5 Reasons Piano Improvisation Skills Will Benefit Your Students

5 Reasons Piano Improvisation Skills Will Benefit Your Students

There are so many amazing activities to spend time on during piano lessons. It can be tricky to fit them all in and feel like the student is progressing at the right speed. In my own experience as a student improvisation was completely left out in favor of repertoire, etudes, sight reading, and ear training. Sometimes, taking time out for creative activities can be seen as a ‘time waster’ since the result isn’t immediately measurable. However, consistent, small pockets of time invested in improvisation skills can have massive results for your student’s long term skills. Here are 5 reasons piano improvisation skills will benefit your students:

 

1.     Students who improvise have a clearer understanding of musical elements.

Seeing the concepts in a different perspective, learning how to create and manipulate simple forms, harmonies, and develop melodies effectively from an improvisation perspective shows students the core elements in a new way, and helps them recognize them independently in their own repertoire. Anytime we can show rather than tell in a piano lesson the message is much more memorable.

 

2.     Students who improvise can always confidently play whenever they see a piano.

Have you ever had a student or parent say they were out and saw a piano but had ‘nothing ready to play?’ Isn’t that a shame? Maybe you’ve felt that way – I know I did before I started improvising regularly. How odd to be a musician, but feel unable to play in public without extensive practice on a particular piece. It happens – and perhaps your own musical upbringing was centered around classical music and recitals (much like mine was). I had zero guidance on improvisation until after I had earned 2 performance degrees, and then it was terrifying to feel like a beginner on an instrument where I felt I should be an expert. I didn’t know where to start! But as a improviser with knowledge of a few common chord progressions or even just one simple baseline and the blues scale – the piano is always a source of fun, and never fear.

 

3.     Students who improvise always have an outlet for expression.

We discuss ‘music for life’ and I hear teachers say ‘they can still play piano when they are 90, but they won’t be on the soccer field.’ Yes, that’s true. I bet they will more likely play at 90 if they know how to improvise confidently (we might not want to rely on the memory then?)

Students who are consistently at the piano are able to explore harmonies and sounds to express their current mood. Piano can be a source of comfort and a place for students to express and process feelings.

 

4.     Students who improvise can easily play in ensembles.

Choose a key, name the progression and go for it! Students can have instant community playing with other instruments or with several people on one piano when they can confidently improvise. Simple ensemble improvisation can offer a chance to rehearse cueing, listening, phrasing, dynamics, and following in an ensemble without the pressure of 'getting all the notes correct.' Plus - practicing improvisation with peers grows meaningful relationships that pianists sometimes miss in the private lesson world.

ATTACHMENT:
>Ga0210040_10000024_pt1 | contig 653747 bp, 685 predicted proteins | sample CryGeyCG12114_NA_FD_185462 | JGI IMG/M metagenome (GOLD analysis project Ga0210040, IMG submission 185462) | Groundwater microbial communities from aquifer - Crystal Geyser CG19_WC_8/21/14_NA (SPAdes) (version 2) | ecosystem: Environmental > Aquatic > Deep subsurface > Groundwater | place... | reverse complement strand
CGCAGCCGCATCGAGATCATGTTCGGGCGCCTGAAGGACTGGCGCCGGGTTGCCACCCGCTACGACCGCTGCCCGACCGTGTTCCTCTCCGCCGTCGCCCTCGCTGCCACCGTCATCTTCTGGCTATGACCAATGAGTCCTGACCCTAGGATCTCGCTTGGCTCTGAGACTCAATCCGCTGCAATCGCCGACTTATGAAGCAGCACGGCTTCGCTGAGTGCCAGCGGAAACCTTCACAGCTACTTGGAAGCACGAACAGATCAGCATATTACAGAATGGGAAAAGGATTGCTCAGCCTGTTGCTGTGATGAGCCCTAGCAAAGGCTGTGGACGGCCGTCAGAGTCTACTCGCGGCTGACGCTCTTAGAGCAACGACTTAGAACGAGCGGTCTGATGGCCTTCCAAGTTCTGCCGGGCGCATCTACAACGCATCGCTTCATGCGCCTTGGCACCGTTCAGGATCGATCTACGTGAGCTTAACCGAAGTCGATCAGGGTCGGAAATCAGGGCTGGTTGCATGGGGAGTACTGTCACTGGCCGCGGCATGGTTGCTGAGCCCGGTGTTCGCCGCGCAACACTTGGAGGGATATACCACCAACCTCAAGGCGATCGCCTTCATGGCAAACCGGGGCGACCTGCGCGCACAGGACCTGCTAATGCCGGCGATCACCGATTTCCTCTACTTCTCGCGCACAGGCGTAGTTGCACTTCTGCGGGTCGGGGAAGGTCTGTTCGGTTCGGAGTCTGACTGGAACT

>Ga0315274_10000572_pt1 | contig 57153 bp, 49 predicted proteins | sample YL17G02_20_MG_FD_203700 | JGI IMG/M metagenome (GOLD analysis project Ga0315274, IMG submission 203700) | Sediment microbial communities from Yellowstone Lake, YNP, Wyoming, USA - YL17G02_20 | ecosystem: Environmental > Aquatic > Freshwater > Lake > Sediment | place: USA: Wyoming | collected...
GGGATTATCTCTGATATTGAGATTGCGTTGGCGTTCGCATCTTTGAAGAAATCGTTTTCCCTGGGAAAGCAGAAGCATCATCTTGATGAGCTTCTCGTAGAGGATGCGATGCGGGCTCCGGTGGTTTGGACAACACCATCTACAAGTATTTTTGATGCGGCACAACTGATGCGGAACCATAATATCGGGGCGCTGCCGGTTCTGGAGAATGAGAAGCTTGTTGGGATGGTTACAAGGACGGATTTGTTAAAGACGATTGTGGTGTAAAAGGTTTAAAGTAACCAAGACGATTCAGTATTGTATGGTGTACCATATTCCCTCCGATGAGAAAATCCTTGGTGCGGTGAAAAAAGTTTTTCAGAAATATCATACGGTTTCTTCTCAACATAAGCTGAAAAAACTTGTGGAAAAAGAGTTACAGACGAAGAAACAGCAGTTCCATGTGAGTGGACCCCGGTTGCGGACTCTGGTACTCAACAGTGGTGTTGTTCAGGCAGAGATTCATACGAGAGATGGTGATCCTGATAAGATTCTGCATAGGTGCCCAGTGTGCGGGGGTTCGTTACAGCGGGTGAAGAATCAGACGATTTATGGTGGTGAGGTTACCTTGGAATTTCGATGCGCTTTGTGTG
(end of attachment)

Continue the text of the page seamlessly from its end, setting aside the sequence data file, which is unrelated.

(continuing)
5.     Students who improvise are more confident performers.

Improvising creates musical problem solving in the moment and comfort with the performing mindset. Just performing more often – even if it’s on a piano at a friends, at each lesson, or as part of their practice makes performing feel more normal and less stressful. The repeated thought process of ‘oh, that sounded good, let’s repeat it again, or shift it up a third’ or ‘uh, didn’t love that, will just do something different next phrase’ Students become more resilient and comfortable performing on the spot and forgiving mistakes. As they grow in improvisation the anxiety of mistakes begins to melt. Also, once improvisation becomes more comfortable students can use it in a pinch if their memory fails.

Improvisation is a great way to augment and reinforce core skills, build confidence, and have fun at the piano. Students beam with pride when they see a piano and know they can go and make great music anytime they want – they might not always remember that Sonatina they memorized for the festival, but with solid improvisation skills, they will sound great making their own music.

3 ways to use Improvisation to sharpen theory, musicality and performance skills

Have you ever had a student forget black key scale fingerings? How about read just note by note with no thought to how the melody is put together? I think we have all had the student (or been the student) who performs amazingly at home, but struggles on stage.

Simple improvisation exercises can encourage creativity while reinforcing these core stills that are sometimes tricky for students.

Today we are discussing the use of Improvisation in lessons as a way to involve the student in discovering concepts. We will look at strategies to reinforce skills, increase excitement and memory of core musical ideas. It’s fun to bring a sense of wonder and art around some skills that can otherwise feel a little ‘ho-hum’

In lessons I ask students to be detectives, to make observations, and we re-create them in improv. Suddenly the students are analyzing more quickly and this cuts down on practice time, since they are noticing patterns. It also builds confidence because they feel more equipped to learn new pieces on their own. This also builds the skills they need to play beyond lessons, so they can sit and express themselves with knowledge of common patterns.

 

How do we do this?